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Reading, Cognitive Abilities & Dementia


According to several different studies of dementia patients, there is promising evidence that a number of activities performed by patients can actually slow down the progression of this disease. You've probably heard that doing crossword puzzles will help keep your memory strong, and that may be true, but in general, there are a whole host of things that one can do to keep your brain functioning at its best for the longest period of time, even after a diagnosis of dementia or Alzheimer's disease.  Reading is one of them.

Reading is an amazing thing.  It is a technical function, requiring the use of your eyes and brain to work together.  It is a learned function, generally requiring a bit of effort at the onset for the student to grasp the symbols and what they each mean, then stringing them together into sentences to make an idea come to life on a blank sheet of paper.  It's also a feat of the imagination, in order to “see” before you what the author is speaking of.

Most of us who have been literate for years think nothing of the ability to read, or of all of the mental functions that have to be operating in order for us to be able to engage in this activity.  Reading is active, whereas television viewing, is for the most part, passive.  This is why it's often more difficult to talk oneself into reading in the evening when you are sleepy than talking yourself into watching a program.  One requires of those activities requires something from you mentally, one does not.

For all of us, this is good news, but especially for dementia patients who are trying to fight back against the brain's process to shut down their memory.  Activities that exercise active cognitive functioning are perfect for keeping mental capacity at it's sharpest.  This does not mean that it will reverse a diagnosis.  It simply means that the patient will be trying to maintain the mental powers that they do have for as long as possible.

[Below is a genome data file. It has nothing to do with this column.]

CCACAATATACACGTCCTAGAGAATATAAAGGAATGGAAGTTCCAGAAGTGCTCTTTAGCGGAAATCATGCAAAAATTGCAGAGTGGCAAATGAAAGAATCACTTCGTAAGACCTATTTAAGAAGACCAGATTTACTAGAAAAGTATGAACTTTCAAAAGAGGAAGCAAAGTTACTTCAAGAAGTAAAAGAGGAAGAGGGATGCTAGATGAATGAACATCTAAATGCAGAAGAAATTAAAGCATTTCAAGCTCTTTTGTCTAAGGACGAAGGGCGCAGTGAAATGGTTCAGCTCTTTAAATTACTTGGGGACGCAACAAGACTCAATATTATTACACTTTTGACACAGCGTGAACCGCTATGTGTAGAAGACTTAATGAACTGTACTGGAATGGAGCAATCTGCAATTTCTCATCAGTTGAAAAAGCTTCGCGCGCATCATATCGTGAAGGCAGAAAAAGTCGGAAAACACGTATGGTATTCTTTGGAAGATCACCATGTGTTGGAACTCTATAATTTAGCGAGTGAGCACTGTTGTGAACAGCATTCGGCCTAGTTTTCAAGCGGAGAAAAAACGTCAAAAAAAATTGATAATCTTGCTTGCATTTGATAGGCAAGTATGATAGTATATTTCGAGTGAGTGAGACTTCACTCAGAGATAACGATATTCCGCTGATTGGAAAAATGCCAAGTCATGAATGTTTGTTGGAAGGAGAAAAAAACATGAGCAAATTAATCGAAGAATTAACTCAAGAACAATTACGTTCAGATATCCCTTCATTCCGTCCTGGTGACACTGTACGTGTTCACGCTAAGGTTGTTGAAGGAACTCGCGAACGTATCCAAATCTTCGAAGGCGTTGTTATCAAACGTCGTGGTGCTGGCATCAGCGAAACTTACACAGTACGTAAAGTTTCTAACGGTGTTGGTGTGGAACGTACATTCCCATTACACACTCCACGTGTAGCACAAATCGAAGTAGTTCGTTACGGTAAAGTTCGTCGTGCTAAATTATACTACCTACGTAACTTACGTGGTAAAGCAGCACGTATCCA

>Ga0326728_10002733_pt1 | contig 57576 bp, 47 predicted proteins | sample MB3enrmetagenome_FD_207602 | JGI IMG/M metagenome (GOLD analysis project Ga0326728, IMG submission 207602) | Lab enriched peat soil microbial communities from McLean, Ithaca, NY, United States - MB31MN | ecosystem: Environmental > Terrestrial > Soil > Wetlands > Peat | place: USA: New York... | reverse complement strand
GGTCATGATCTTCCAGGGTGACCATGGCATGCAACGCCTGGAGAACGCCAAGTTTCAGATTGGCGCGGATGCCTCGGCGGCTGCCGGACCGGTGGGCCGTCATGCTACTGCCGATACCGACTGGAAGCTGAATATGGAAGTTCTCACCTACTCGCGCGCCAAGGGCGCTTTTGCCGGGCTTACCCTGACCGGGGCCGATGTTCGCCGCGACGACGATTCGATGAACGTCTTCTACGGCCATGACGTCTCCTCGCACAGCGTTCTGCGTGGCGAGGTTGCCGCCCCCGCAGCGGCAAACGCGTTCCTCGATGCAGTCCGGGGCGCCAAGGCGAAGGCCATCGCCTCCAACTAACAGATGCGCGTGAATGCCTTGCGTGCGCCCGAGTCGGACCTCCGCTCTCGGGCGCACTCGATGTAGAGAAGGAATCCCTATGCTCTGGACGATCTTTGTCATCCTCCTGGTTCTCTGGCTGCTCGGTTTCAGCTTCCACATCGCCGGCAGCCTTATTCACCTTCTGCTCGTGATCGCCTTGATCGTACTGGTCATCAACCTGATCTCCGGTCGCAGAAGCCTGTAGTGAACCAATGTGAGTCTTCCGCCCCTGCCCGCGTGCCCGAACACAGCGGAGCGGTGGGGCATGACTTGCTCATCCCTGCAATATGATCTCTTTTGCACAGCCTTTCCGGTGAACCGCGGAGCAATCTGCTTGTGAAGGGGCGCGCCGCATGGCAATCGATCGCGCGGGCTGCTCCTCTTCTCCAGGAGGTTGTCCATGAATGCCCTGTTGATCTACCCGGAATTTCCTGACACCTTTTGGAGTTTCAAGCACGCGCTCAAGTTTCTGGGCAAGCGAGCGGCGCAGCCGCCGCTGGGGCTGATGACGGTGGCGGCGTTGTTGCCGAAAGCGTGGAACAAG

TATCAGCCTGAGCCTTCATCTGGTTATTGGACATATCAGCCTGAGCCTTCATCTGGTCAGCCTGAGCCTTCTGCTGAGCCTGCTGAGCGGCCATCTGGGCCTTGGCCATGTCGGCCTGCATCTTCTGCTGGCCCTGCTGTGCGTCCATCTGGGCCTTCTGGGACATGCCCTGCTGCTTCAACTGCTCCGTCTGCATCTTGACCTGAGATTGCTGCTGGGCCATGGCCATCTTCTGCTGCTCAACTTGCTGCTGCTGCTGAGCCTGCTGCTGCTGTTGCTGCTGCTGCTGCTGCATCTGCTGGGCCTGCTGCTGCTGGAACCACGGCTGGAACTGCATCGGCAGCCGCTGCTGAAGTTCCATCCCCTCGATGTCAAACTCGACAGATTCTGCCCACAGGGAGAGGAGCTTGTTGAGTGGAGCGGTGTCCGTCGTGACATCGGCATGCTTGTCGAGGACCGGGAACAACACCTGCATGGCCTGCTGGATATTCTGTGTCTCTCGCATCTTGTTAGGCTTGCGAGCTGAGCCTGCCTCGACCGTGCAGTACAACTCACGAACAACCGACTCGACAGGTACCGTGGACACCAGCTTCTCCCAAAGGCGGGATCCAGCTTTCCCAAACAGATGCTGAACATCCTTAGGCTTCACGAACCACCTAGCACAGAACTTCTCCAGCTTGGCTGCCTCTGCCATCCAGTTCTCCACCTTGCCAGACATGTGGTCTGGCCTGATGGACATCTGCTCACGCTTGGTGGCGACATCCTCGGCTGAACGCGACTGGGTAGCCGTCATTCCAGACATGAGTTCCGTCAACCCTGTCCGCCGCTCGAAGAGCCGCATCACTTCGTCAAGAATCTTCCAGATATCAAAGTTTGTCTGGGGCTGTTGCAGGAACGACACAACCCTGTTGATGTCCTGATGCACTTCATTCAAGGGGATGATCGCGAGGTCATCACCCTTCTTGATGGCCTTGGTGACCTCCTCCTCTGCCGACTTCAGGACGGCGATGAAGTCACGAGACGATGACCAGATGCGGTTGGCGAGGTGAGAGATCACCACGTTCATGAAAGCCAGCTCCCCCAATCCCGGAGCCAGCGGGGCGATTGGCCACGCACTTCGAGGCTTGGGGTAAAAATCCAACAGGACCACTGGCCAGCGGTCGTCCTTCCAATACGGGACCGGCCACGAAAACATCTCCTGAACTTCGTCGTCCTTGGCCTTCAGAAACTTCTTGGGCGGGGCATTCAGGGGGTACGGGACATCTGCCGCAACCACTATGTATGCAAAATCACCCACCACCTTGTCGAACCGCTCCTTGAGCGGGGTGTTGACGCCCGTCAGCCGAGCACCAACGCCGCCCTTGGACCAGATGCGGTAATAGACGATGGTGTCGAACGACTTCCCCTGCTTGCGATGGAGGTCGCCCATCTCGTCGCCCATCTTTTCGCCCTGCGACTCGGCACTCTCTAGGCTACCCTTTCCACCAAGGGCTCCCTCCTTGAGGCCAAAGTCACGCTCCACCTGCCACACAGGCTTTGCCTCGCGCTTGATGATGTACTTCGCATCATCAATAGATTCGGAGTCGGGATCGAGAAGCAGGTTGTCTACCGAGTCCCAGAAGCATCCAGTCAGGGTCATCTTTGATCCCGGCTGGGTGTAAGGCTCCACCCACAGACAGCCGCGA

But, what should the patient read?  The simplest answer to this question is to start where there is interest.  If they are interested in gardening, get all manner of books, magazines & newspaper articles about gardening.  If they love fiction, get fiction.  Beginning with subjects that interest them will help to encourage even those who do not enjoy reading to begin to engage with written material again.

How about a challenge?  Many libraries also offer challenges to help people broaden their reading enjoyment.  Read 1 mystery, 1 non-fiction, 1 book of poems and read aloud 1 book to a child.  If your library does not offer these challenges, they are simple enough to make up yourself.  Just post them on the wall & check them off as they are completed.

What about libraries?  Some people begin to shy away from public locations once a diagnosis has been obtained, but a library is a wonderful place to visit for as long as is possible.  They are often very quiet, do not change much, and are full of areas to challenge cognitive abilities.  Looking up books and finding them in the aisles can be quite challenging, but there is always librarian help if it gets too frustrating.  Oftentimes, there are puzzles laid out on tables to be worked on and walked away from, at will.  Every type of reading material is available through your library or through inter-library loan to anyone who has an address and would like a library card.

If you happen to be working with someone who never learned to read, does not read well, or has perhaps lost the ability to read, books are not out of the question.  Most libraries have an enormous section of audio books to check out.  Start with some that you know to be enjoyable and work out from there.  There are also a number of online resources available, such as audible and librivox where you can subscribe and listen to a nearly limitless supply of books without having to actually read them in print.  This process will still stimulate the brain, though perhaps not as much as an actual print copy.

Encourage reading whenever you can.  Model it whenever you can.  You'll not only be doing a service to those around you, you'll be doing a service for your own mind.

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